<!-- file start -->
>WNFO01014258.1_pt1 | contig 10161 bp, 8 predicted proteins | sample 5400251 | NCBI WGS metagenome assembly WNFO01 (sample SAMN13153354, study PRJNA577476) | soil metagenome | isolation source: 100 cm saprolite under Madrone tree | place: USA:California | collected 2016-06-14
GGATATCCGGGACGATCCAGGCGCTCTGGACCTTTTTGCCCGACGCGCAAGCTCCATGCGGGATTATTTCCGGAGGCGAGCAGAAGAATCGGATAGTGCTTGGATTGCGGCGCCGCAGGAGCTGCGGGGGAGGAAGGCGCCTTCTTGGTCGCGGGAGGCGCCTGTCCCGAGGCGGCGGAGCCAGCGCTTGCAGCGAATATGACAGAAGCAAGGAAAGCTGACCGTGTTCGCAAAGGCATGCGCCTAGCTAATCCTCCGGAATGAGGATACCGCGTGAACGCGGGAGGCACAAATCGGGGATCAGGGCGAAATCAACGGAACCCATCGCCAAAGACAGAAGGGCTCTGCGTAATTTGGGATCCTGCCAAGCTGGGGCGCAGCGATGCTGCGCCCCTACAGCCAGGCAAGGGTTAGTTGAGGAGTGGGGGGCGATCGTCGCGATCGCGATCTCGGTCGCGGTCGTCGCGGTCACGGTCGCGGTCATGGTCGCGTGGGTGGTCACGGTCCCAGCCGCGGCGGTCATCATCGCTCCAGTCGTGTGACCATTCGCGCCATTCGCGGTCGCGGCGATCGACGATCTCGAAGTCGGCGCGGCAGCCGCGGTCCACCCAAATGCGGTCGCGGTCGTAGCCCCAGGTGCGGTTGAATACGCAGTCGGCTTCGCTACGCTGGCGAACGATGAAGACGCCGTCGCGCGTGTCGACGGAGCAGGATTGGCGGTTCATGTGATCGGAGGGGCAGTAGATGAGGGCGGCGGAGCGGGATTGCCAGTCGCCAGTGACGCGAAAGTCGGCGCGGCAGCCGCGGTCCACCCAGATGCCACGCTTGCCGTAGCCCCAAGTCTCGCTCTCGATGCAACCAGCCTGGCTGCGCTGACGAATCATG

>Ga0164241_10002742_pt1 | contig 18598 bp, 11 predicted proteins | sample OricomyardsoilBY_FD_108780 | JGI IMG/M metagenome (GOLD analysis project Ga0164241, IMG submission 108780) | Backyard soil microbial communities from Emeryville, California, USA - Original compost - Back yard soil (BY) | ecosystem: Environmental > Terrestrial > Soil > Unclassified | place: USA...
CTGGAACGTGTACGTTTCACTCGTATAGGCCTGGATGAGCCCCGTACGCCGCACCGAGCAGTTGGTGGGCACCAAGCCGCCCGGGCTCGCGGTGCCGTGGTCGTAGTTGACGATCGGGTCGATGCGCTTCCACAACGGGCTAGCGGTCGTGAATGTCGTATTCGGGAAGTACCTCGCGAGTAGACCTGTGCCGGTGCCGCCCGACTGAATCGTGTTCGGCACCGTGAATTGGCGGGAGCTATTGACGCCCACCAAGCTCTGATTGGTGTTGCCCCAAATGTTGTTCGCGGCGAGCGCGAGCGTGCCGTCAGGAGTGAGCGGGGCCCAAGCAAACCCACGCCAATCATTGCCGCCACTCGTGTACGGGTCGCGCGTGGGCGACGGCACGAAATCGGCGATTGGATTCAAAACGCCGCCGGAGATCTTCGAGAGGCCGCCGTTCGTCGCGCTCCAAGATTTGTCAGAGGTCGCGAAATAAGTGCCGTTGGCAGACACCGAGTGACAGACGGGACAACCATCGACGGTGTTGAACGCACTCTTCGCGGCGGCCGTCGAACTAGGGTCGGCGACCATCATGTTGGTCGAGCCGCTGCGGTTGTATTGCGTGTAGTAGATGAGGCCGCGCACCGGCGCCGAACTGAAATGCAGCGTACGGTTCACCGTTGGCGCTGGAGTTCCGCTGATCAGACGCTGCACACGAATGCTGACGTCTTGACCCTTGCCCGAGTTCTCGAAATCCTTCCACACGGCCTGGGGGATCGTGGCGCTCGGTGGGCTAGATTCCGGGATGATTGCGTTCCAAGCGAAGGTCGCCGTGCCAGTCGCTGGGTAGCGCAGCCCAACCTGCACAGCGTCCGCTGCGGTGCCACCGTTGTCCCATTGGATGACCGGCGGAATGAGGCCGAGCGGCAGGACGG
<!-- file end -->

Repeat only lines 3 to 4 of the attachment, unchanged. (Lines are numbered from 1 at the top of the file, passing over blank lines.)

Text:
>Ga0164241_10002742_pt1 | contig 18598 bp, 11 predicted proteins | sample OricomyardsoilBY_FD_108780 | JGI IMG/M metagenome (GOLD analysis project Ga0164241, IMG submission 108780) | Backyard soil microbial communities from Emeryville, California, USA - Original compost - Back yard soil (BY) | ecosystem: Environmental > Terrestrial > Soil > Unclassified | place: USA...
CTGGAACGTGTACGTTTCACTCGTATAGGCCTGGATGAGCCCCGTACGCCGCACCGAGCAGTTGGTGGGCACCAAGCCGCCCGGGCTCGCGGTGCCGTGGTCGTAGTTGACGATCGGGTCGATGCGCTTCCACAACGGGCTAGCGGTCGTGAATGTCGTATTCGGGAAGTACCTCGCGAGTAGACCTGTGCCGGTGCCGCCCGACTGAATCGTGTTCGGCACCGTGAATTGGCGGGAGCTATTGACGCCCACCAAGCTCTGATTGGTGTTGCCCCAAATGTTGTTCGCGGCGAGCGCGAGCGTGCCGTCAGGAGTGAGCGGGGCCCAAGCAAACCCACGCCAATCATTGCCGCCACTCGTGTACGGGTCGCGCGTGGGCGACGGCACGAAATCGGCGATTGGATTCAAAACGCCGCCGGAGATCTTCGAGAGGCCGCCGTTCGTCGCGCTCCAAGATTTGTCAGAGGTCGCGAAATAAGTGCCGTTGGCAGACACCGAGTGACAGACGGGACAACCATCGACGGTGTTGAACGCACTCTTCGCGGCGGCCGTCGAACTAGGGTCGGCGACCATCATGTTGGTCGAGCCGCTGCGGTTGTATTGCGTGTAGTAGATGAGGCCGCGCACCGGCGCCGAACTGAAATGCAGCGTACGGTTCACCGTTGGCGCTGGAGTTCCGCTGATCAGACGCTGCACACGAATGCTGACGTCTTGACCCTTGCCCGAGTTCTCGAAATCCTTCCACACGGCCTGGGGGATCGTGGCGCTCGGTGGGCTAGATTCCGGGATGATTGCGTTCCAAGCGAAGGTCGCCGTGCCAGTCGCTGGGTAGCGCAGCCCAACCTGCACAGCGTCCGCTGCGGTGCCACCGTTGTCCCATTGGATGACCGGCGGAATGAGGCCGAGCGGCAGGACGG